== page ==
Obama’s impact of the Class of 2018 and beyond

October 27, 2015

A Chance to Boost Financial Aid for Today’s High-School Sophomores

Wall Street Journal Article

Strategic moves by Dec. 31 may help some families reduce the income to be reported on the Fafsa form for the freshman year of college

A recent executive order changes the timeline for financial planning for a child’s college education. Here, a high-school graduation in Virginia in May. PHOTO: SCOTT MASON/THE WINCHESTER STAR/ASSOCIATED PRESS


Attention, parents of high-school sophomores: There are financial steps you may want to take before year-end to help your child get more financial aid for the freshman year of college.

A recent executive order signed by President Barack Obama will change the rules for the Free Application for Federal Student Aid beginning with aid for the 2017-18 school year. Families will complete the form based on their “prior prior year” income instead of prior-year income as they do now.

That means that current high-school sophomores who graduate in 2018 will use 2016, not 2017, as the base year in reporting family and student income on their first Fafsa form. The government form is used in determining the amount of grants, loans and other forms of financial aid.

The upshot: If families were contemplating actions in 2016 that might boost their taxable income, they should consider accelerating those moves into 2015 instead. And they may want to look for other opportunities to shift 2016 income into this year and delay deductions—contrary to the standard tax-planning strategy of trying to delay income and accelerate deductions.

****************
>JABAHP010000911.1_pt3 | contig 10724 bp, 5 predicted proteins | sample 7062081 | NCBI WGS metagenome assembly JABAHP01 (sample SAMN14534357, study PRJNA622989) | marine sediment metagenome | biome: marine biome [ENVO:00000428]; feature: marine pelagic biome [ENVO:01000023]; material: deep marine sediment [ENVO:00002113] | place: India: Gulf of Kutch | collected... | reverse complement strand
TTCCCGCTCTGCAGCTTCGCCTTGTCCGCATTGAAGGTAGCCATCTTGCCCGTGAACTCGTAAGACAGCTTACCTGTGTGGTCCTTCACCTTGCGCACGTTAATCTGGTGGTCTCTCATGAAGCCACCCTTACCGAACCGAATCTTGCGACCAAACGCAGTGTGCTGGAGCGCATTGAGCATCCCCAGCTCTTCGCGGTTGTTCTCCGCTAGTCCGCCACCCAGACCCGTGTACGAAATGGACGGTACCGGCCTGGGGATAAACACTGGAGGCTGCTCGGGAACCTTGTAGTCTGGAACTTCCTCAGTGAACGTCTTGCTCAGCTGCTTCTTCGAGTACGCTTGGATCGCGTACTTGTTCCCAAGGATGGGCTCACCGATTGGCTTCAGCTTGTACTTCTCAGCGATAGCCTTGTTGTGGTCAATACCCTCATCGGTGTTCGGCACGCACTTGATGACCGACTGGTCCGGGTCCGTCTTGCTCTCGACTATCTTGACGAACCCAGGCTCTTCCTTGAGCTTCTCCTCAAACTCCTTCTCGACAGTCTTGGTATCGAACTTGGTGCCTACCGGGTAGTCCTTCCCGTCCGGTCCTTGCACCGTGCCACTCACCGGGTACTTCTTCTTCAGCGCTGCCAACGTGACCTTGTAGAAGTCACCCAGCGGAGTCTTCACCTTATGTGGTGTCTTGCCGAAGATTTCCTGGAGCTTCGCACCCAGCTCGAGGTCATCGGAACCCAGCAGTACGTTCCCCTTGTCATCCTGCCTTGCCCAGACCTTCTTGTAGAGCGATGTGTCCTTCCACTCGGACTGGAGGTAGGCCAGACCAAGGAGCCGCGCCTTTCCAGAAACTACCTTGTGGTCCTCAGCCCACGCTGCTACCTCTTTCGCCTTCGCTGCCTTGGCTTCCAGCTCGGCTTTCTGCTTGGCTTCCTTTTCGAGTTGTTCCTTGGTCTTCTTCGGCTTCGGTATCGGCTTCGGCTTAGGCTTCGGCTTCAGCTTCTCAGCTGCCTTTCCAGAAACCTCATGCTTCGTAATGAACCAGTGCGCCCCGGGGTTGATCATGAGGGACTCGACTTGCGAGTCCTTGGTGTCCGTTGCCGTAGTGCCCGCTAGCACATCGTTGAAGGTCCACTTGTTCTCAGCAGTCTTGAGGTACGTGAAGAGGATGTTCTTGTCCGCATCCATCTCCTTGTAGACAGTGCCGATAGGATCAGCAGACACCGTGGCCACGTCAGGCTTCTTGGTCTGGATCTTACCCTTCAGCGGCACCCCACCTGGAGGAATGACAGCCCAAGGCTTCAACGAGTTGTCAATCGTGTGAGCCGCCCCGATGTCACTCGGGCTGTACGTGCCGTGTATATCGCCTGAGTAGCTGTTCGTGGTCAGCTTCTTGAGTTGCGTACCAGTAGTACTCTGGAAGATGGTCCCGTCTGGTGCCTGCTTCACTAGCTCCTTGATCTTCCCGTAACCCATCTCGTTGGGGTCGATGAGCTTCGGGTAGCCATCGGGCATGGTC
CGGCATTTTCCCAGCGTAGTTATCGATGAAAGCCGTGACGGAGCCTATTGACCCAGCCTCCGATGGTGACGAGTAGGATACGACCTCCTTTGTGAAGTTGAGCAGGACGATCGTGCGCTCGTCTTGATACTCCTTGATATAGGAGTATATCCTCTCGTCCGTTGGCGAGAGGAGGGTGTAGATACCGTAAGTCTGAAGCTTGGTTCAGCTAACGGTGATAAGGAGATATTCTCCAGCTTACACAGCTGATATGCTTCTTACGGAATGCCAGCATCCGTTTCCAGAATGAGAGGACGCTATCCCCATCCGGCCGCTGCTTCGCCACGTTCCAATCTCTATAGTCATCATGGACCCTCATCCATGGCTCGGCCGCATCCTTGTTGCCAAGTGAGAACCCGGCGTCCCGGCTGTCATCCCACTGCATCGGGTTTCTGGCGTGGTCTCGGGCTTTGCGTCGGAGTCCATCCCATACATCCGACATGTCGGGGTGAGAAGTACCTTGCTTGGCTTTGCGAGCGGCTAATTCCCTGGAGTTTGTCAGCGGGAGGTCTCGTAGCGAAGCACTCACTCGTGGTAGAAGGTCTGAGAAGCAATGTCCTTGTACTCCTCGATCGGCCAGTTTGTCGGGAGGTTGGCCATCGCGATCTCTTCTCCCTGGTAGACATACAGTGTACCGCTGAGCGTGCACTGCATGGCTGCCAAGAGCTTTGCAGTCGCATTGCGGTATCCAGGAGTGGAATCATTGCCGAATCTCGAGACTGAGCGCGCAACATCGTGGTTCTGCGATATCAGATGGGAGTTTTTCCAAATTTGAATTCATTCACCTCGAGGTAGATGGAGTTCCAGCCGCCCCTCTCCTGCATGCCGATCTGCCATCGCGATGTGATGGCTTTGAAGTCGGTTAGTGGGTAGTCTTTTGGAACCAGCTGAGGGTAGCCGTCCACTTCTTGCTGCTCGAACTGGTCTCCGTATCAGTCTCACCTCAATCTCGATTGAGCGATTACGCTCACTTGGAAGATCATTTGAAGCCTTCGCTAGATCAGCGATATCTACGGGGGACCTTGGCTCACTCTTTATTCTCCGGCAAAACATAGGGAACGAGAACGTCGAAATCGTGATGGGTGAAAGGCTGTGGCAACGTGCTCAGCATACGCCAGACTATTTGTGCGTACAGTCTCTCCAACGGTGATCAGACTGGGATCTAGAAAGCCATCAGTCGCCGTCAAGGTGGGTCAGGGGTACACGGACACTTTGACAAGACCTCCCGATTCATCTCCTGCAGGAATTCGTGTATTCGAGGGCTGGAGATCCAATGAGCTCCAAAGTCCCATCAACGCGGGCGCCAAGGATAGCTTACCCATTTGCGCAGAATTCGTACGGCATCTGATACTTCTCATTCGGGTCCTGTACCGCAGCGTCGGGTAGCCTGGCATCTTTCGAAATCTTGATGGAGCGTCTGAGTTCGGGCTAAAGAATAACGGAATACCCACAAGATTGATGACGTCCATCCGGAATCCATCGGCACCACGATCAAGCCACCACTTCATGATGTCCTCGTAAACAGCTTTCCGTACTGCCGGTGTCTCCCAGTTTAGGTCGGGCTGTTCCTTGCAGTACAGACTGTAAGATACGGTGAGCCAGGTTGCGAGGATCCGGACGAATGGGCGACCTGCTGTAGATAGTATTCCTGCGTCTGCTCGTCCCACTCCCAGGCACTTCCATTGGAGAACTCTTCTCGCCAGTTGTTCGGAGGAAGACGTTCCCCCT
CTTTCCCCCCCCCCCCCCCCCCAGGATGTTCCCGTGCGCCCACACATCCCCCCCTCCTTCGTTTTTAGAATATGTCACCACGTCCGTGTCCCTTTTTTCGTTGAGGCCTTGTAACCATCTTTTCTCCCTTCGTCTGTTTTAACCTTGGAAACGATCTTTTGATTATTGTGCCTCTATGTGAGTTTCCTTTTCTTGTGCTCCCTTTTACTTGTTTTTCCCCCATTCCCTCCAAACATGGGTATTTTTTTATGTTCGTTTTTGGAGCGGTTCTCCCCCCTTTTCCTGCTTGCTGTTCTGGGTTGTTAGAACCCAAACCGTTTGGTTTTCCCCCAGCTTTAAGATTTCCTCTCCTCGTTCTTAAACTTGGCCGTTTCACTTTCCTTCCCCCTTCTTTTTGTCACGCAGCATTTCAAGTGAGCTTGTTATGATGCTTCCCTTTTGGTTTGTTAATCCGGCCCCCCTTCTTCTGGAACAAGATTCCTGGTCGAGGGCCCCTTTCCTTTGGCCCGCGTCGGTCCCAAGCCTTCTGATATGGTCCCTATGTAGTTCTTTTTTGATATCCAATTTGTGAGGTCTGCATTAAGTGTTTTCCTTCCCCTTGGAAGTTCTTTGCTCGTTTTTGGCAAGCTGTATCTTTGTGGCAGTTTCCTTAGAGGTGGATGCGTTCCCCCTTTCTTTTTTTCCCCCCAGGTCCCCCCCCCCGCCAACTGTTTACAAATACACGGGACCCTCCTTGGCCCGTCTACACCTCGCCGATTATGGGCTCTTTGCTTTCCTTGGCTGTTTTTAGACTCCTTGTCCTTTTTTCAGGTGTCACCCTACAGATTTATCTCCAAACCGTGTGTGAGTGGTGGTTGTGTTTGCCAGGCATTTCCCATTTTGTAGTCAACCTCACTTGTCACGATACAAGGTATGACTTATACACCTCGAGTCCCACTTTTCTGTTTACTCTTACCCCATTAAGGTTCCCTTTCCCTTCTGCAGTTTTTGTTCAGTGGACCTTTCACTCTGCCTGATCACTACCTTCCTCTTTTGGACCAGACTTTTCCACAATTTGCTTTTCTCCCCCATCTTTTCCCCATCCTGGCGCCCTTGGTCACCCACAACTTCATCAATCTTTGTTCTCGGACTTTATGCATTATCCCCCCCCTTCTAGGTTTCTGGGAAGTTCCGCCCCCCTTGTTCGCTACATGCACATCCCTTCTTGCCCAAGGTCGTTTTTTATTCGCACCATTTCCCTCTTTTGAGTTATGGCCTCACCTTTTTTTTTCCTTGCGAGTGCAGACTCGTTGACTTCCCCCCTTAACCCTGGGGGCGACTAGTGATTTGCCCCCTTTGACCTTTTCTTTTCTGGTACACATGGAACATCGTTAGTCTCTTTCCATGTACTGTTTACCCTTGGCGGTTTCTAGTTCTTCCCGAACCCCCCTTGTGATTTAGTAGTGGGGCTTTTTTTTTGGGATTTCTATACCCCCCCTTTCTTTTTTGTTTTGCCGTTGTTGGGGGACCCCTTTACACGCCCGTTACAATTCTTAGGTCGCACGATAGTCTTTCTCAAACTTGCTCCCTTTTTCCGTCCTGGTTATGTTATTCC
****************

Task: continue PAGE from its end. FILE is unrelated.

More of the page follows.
“You used to do this planning in a student’s junior year. Now you need to do it a year earlier,” says Mark Kantrowitz, a financial-aid expert in Las Vegas.

For example, he says parents of high-school sophomores who are considering converting a traditional individual retirement account to a Roth IRA, a move that boosts taxable income, may want to do it before year-end.

Deborah Fox, founder of Fox College Funding LLC in San Diego, advised the business-owning mother of one high-school sophomore to wait until 2016 to establish and contribute to a simplified employee pension plan. She also recommended the woman delay deductible computer purchases until next year and speed up her company’s billing so she receives as much income as possible in 2015.

Ms. Fox advised the family against prepaying their January mortgage and property-tax bills in December as they had planned. And she told the father to see if he can receive his bonus by Dec. 31 instead of in early January.

Before year-end, affected families may want to lock in any capital gains on investments they were planning to sell next year. Children who have investments with embedded capital gains in their own names—such as in a custodial account—should also consider selling before year-end to recognize the gains if the investments will be used for college, says Michael Kitces, partner at Pinnacle Advisory Group in Columbia, Md.

Families should check with their accountants to see how accelerating income or delaying deductions will affect their taxes, Ms. Fox says.

As of now, the base-year change applies only to the Fafsa and not the CSS/Financial Aid Profile, the financial-aid form almost 300 private colleges use to award their own funds. The College Board, which manages the CSS form, says it is “committed to supporting institutions as they make the transition” to prior-prior-year data and is “working closely with our members and leaders at colleges and universities to determine next steps for the CSS/Financial Aid Profile.”

Grandparents will also want to be aware of the change to prior-prior-year numbers on the Fafsa, Mr. Kitces says. When the change kicks in, it will enable them to make financial gifts to college students, including distributions from grandparent-owned 529 college-savings plans, earlier in the college years without those dollars being counted as student income on the Fafsa.

As of the second semester of these students’ sophomore year in college, the prior prior year for their third and fourth years of college will already be over.

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